It's been a while since I have had time to sit in a coffee shop but that's what's happening this morning. Pretty day with Jane's Addiction in the ear phones. Several days ago I wrote a blog I guess to introduce the idea of me starting a blog but I kept having trouble posting it so i got really frustrated and walked away. So here goes again.
Last week I went to an opening at the Front Gallery here in Chattanooga for Savanna artist Jerome Meadows. I walked in with him giving a talk about his work and I gotta say I really dig his work and his approach to creating. He came over to my studio the next day and we talked about our different experiences in Africa ( his in the Ivory Coast, mine in Morocco and Mali), and of course about our different processes with creating and why we make stuff. We had a little drum jam in the mixx of all this. Needless to say, I had a blast. One thing thing that really stuck with me from his talk was him saying that he tries to imbue each of his pieces with it's own since of spirituality. Not in any religious since but as a root of spirit. Not only could see that clearly in his work but it articulated one of my approaches to my sculpture so beautifully. I so strongly related and up to that point I haven't found the words to describe this particular approach to work.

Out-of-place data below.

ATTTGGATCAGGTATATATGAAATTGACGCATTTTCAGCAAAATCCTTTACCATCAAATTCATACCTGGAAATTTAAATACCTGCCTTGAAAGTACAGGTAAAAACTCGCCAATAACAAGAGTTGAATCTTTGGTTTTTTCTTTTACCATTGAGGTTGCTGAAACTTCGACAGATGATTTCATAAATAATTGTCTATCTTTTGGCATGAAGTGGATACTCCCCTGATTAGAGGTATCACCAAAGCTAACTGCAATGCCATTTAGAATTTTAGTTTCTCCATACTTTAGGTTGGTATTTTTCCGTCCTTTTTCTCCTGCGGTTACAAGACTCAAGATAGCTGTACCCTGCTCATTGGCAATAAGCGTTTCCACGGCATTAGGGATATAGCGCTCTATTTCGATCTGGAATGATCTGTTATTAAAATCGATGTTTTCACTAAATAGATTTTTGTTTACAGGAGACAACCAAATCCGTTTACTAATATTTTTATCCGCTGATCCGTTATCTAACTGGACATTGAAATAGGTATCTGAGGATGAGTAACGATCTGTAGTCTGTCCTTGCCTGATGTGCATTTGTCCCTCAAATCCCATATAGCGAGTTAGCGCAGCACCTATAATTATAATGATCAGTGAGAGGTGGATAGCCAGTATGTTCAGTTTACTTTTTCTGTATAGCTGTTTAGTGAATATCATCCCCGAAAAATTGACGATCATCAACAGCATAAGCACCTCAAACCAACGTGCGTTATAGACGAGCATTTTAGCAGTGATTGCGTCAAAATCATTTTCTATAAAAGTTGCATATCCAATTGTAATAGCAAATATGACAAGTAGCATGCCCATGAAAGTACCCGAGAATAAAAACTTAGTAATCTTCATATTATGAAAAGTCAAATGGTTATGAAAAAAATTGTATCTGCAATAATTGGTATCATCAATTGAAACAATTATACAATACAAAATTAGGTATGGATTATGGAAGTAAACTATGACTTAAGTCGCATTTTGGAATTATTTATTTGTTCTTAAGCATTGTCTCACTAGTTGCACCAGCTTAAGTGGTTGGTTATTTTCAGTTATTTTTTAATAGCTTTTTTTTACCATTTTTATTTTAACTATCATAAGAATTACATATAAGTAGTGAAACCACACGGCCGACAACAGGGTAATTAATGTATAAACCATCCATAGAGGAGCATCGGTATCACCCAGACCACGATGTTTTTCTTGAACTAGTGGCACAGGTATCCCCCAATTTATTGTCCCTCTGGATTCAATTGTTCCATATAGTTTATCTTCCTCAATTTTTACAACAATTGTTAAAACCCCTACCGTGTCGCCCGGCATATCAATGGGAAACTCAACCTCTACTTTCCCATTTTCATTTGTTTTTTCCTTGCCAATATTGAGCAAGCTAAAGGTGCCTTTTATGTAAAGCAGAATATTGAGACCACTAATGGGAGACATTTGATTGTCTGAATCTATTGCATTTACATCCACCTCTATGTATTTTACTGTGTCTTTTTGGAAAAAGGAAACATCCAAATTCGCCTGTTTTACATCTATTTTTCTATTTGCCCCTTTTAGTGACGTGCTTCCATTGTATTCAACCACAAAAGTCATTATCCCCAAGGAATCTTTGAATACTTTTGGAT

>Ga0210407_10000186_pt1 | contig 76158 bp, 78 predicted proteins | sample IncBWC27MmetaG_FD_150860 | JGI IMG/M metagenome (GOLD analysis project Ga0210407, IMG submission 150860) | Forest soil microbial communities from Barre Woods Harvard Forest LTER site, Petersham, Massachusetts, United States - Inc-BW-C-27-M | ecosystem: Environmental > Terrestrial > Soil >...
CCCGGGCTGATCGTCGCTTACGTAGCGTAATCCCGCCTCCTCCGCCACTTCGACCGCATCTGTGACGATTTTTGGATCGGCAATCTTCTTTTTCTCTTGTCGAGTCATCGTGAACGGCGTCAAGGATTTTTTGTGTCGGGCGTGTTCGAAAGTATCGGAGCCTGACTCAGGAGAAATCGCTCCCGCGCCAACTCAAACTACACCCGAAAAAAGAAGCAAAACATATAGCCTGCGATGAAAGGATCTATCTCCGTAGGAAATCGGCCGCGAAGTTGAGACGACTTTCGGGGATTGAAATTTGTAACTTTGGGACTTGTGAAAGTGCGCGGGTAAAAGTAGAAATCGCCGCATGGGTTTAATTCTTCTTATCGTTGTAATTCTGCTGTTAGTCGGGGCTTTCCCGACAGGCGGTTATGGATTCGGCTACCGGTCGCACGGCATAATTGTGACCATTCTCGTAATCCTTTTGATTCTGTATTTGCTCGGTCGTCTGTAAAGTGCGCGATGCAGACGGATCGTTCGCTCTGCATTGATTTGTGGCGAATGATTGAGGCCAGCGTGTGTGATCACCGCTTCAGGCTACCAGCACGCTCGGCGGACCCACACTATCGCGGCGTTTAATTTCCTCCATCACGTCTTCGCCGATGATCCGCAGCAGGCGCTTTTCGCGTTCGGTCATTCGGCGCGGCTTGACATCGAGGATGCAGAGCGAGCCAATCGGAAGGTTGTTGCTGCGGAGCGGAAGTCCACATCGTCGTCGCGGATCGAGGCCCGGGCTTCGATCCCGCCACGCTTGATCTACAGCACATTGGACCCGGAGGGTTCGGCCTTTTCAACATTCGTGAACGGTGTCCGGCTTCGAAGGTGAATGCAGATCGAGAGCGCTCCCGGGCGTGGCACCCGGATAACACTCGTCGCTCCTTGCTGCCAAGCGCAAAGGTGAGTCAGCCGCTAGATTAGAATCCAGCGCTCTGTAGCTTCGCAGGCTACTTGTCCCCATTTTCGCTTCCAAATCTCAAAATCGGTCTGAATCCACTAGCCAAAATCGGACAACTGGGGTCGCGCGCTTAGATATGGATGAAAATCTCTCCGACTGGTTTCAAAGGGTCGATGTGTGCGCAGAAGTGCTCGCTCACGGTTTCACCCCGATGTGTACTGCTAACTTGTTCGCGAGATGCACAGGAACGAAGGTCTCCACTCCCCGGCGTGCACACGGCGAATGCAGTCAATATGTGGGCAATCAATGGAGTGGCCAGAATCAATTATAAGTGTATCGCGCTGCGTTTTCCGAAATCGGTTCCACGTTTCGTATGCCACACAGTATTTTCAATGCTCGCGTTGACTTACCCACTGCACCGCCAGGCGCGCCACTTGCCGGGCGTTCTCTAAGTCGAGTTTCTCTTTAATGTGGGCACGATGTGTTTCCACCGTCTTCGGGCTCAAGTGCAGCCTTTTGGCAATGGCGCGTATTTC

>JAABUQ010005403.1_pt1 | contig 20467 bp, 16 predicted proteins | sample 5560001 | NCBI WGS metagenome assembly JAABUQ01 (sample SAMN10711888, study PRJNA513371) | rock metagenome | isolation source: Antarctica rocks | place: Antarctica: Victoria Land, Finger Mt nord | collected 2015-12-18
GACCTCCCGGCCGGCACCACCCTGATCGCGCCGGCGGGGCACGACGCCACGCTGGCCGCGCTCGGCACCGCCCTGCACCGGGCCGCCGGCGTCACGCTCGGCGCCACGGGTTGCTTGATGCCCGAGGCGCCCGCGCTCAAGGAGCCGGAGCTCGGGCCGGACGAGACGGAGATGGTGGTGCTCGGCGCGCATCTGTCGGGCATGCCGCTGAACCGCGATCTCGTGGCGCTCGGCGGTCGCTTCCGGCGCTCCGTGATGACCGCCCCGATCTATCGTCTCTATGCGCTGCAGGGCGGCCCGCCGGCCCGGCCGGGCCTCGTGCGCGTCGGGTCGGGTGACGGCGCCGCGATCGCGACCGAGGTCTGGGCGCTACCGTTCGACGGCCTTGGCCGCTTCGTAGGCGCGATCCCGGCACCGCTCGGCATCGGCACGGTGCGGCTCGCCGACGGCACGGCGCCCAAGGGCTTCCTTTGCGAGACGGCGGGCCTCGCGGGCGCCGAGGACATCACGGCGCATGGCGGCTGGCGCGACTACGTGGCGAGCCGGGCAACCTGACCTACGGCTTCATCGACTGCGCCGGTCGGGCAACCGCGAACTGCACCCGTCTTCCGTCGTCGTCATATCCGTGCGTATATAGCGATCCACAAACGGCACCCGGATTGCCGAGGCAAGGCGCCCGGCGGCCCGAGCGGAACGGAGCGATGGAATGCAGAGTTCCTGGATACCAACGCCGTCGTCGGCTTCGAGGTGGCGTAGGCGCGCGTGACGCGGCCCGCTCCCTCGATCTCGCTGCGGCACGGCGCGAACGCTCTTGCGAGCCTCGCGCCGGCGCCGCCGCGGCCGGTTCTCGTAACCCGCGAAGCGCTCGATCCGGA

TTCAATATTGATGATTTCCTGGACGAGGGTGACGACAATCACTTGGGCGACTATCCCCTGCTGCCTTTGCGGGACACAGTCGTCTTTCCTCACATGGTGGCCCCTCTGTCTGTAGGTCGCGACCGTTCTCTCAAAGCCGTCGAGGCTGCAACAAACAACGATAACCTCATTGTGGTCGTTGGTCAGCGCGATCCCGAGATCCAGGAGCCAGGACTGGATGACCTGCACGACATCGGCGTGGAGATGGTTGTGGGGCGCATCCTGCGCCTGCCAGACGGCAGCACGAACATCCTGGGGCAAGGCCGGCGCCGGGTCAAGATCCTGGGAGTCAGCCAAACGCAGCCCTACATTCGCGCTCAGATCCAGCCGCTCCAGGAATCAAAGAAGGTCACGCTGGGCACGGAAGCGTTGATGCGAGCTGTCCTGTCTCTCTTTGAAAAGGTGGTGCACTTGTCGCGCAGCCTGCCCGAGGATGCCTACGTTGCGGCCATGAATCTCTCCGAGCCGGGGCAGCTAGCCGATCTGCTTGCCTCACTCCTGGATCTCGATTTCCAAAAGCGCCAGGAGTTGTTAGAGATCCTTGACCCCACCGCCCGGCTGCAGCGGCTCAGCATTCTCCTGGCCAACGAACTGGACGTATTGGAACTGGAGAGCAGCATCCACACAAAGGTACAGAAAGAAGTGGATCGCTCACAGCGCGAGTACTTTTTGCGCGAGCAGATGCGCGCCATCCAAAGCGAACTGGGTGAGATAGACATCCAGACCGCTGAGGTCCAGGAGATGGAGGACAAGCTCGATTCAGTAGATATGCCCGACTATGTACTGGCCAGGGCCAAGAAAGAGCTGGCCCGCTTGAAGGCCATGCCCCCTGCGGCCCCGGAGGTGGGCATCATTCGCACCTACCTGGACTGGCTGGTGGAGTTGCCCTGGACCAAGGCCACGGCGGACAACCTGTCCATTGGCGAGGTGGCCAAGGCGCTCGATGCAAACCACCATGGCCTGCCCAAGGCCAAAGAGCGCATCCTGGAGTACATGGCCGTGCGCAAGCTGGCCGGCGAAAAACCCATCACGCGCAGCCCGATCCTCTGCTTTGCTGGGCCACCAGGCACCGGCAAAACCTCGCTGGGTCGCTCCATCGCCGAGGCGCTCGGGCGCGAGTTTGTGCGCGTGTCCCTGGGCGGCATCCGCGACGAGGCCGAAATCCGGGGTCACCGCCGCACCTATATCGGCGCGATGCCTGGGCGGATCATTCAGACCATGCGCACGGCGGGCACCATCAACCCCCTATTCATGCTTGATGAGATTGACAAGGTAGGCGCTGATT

I'm not sure if this sounds obvious or not. The source and content of my work is something that I ponder quite a bit. It's just interesting and also important to question. For me, making is a diverse experience. I could say that I made a piece and that that piece is to communicate about the idea of community. But also involved in that one piece are all of the experiments with balancing forms to give an object with great mass a since of weightlessness. Play with how geometric and organic forms interact. A love of materials and how far they can be pushed without them just falling apart. Then under that all of the subconscious decisions that go into the work that are the totality of my life experiences up to this point.
When I start a piece it generally happens in three different ways. Sometimes, I have a complete sketch and intension of what is to be communicated. Sometimes it is a partial idea; play with form relationships that are experimented with as I work. Then at times I just start and develop a relationship with the material with the intent of, as Jerome described, giving it it's own spirit.
I hope everybody has a great day!